Team:Manchester-Graz/Collaborations/NRP-UEA-Norwich

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iGEM Manchester - Norwich

NRP-UEA-Norwich

In collaboration with the iGEM Team NRP-UEA-Norwich we modeled the Butyrate pathway expressed by our expression system:

Butyrate

Butyrate is a short chain fatty acid (SCFA) produced by bacterial fermentation of dietary fibers in the colon lumen which severely affects the proliferation of colon cancer cells in in vitro experiments. Butyrate is able to interfere with numerous cellular targets including cell cycle regulator expression [1].

Manchester-Graz_Norwich_Fig1
Figure 1 Schematic representation of pathways for carbohydrate fermentation in the large intestine. 1 = Methanogenesis, 2 = reductive acetogenesis, 3 = butyryl CoA:acetate CoA transferase, 4 = phosphotransbutyrylase/butyrate kinase, 5 = phosphotransacetylase/acetate kinase, 6 = lactate dehydrogenase, 7 = acrylate pathway, 8 = succinate decarboxylation [2].

Butyrate is central in the cell metabolism (Fig. 1). It is converted starting from two Acetyl CoAs over several steps to Butyryl CoA. In the last step the Coenzyme A is transferred on a Acetate, producing Acetyl CoA and Butyrate.

For easier modeling the pathway was reduced to some essential parts and steps. Acetate is converted to Acetyl CoA. The steps to Butyryl CoA are reduced to one step. Coenzyme A is recycled in the last step to Butyrate and can be reused to produce Acetyl CoA (Fig 4).

Manchester-Graz_Norwich_Fig2
Figure 2 Overview of the reduced pathway. Coenzyme A (Co A) is recycled in the pathway by the butyryl CoA-acetyl CoA-tranferase.

To simulate the butyryl pathway controlled by the iGEM Manchester-Graz expression system (http://2015.igem.org/Team:Manchester-Graz/Modeling ) the system had to be adjusted and several new species and parameters had to be introduced to the model (Fig. 3).

Manchester-Graz_Norwich_Fig3
Figure 3 Overview of the Simbiology model. For simplification the model was reduced to essential compnents.

The pathway is controlled by three enzymes (and not 7) whose expression is controlled by the two quorum sensing systems.

Manchester-Graz_Norwich_Fig4
Figure 4 Butyrate production in the first two minutes.

Equations

d(Acetate)/dt = fAcetate – (comp*Acetate) – (fAcetylCoA*Acetate*CoA*E1) -( dAcetate*Acetate+µ*Acetate)

Acetate is formed by the cell and gets either converted in competing reactions or by Enzyme 1 to AcetylCoA. Also Acetate is degraded constantly.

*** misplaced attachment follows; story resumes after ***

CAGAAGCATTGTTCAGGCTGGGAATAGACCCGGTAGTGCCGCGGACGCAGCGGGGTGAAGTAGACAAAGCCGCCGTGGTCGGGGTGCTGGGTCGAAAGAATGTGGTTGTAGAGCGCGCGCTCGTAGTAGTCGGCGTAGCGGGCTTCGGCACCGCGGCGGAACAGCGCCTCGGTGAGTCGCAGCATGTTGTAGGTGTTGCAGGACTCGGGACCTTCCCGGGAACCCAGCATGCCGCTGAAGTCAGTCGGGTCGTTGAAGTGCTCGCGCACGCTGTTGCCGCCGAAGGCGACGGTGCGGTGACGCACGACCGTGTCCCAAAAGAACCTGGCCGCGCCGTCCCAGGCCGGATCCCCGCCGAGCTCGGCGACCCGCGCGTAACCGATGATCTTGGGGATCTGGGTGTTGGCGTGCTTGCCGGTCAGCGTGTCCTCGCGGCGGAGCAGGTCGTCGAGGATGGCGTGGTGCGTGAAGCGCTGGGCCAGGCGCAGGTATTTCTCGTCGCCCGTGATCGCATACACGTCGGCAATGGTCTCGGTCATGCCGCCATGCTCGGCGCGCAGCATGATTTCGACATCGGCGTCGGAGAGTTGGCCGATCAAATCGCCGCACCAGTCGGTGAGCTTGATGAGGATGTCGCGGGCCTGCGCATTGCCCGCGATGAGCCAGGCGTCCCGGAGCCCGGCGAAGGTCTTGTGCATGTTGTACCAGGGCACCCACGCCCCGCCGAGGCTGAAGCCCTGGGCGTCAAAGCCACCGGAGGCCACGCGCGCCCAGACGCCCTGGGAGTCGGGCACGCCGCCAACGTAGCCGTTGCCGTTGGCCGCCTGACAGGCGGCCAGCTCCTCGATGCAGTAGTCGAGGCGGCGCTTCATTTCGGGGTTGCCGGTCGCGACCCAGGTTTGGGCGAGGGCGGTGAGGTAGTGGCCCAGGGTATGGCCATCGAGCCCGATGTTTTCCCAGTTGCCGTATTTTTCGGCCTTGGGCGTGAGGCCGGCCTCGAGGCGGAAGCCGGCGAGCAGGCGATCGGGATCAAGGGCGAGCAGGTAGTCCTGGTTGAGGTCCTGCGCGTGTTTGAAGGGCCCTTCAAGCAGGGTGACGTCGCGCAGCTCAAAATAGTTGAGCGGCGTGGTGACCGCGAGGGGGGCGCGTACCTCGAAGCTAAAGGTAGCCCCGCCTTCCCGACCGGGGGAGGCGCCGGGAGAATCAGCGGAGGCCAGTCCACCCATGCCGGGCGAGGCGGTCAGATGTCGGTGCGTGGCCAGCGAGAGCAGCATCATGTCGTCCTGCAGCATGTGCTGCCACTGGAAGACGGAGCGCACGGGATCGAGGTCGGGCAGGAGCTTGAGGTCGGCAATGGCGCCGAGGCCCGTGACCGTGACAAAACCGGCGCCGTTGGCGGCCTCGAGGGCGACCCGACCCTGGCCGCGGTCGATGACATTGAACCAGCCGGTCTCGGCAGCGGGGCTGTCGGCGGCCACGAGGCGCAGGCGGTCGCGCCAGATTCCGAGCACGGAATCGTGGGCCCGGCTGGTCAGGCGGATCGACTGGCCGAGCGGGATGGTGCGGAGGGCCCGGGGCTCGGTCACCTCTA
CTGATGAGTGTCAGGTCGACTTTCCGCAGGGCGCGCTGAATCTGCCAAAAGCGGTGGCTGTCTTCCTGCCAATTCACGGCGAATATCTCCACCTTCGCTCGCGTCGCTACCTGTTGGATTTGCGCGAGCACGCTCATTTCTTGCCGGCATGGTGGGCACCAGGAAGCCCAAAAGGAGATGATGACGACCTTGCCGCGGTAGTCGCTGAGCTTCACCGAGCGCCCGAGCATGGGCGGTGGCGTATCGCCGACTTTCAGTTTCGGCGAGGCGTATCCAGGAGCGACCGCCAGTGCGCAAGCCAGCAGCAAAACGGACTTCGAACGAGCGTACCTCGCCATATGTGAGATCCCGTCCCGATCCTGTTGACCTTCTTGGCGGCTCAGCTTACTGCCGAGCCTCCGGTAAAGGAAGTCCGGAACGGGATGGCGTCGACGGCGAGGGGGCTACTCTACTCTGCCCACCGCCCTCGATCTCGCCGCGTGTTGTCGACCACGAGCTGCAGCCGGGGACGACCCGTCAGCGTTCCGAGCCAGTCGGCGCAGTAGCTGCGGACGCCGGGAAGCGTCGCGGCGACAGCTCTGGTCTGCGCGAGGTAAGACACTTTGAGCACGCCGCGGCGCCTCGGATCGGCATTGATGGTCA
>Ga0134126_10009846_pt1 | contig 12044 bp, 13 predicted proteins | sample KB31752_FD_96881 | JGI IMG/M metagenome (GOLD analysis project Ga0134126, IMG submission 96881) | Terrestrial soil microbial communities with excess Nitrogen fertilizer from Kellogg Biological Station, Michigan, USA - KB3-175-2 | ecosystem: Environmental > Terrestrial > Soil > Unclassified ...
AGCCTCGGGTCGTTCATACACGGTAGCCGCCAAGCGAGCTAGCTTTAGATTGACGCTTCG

d(CoA)/dt = -( fAcetylCoA*Acetate*CoA*E1) + 2* fButyrate*[Butyryl CoA]*[AcetylCoA-ButyrylCoA transferase] – (dCoA*CoA + µ*CoA)

CoA is recycled in the pathway and is needed to produce AcetylCoA and becomes free in the Formation of Butyrate.

d([Acetyl CoA])/dt = fAcetylCoA*Acetate*CoA*E1 – (-2*( fButyrylCoA*[Acetyl CoA]*[Acetyl CoA]*E2)) – (comp2*[Acetyl CoA]) – (dAcCoA*[Acetyl CoA] + µ*[Acetyl CoA])

AcetylCoA is formed by Enzyme1 and two AcetylCoA are converted to one ButyrylCoA by Enzyme2. AcetylCoA takes also part in competing reactions and is degraded.

d([Butyryl CoA])/dt = fButyrylCoA*[Acetyl CoA]*[Acetyl CoA]*E2 – (fButyrate*[Butyryl CoA]*[AcetylCoA-ButyrylCoA transferase]) -( dButCoA*[Butyryl CoA]+µ*[Butyryl CoA])

ButyrylCoA is formed by Enzyme2 and gets converted by the AcetylCoA-ButyrylCoA transferase to Butyrate.

d(Butyrate)/dt = fButyrate*[Butyryl CoA]*[AcetylCoA-ButyrylCoA transferase] – (D*Butyrate) + r*D*Butyrateext - (dBut*Butyrate+µ*Butyrate)

Butyrate is formed by the AcetylCoA-ButyrylCoA transferase and is affected by diffusion through the cell membrane.

d(Butyrateext)/dt = D*Butyrate – (r*D*Butyrateext) – (dButext*Butyrateext)

Butyrateext is the Butyrate in the environment. It is affected by the diffusion.

[1] Leschelle, X,. Delpal, S,. Goubern, M,. Blottière, M,. and Blachier, F,. (2000) Butyrate metabolism upstream and downstream acetyl-CoA synthesis and growth control of human colon carcinoma cells. European Journal of Biochemistry, 267 (21), pp. 6435-6342.
[2] Pryde, E,. Duncan, H,. Hold, L,. Stewart, S,. and Flint, J,. (2002) The microbiology of butyrate formation in the human colon. FEMS microbiology letters, 217 (2), pp. 133-139.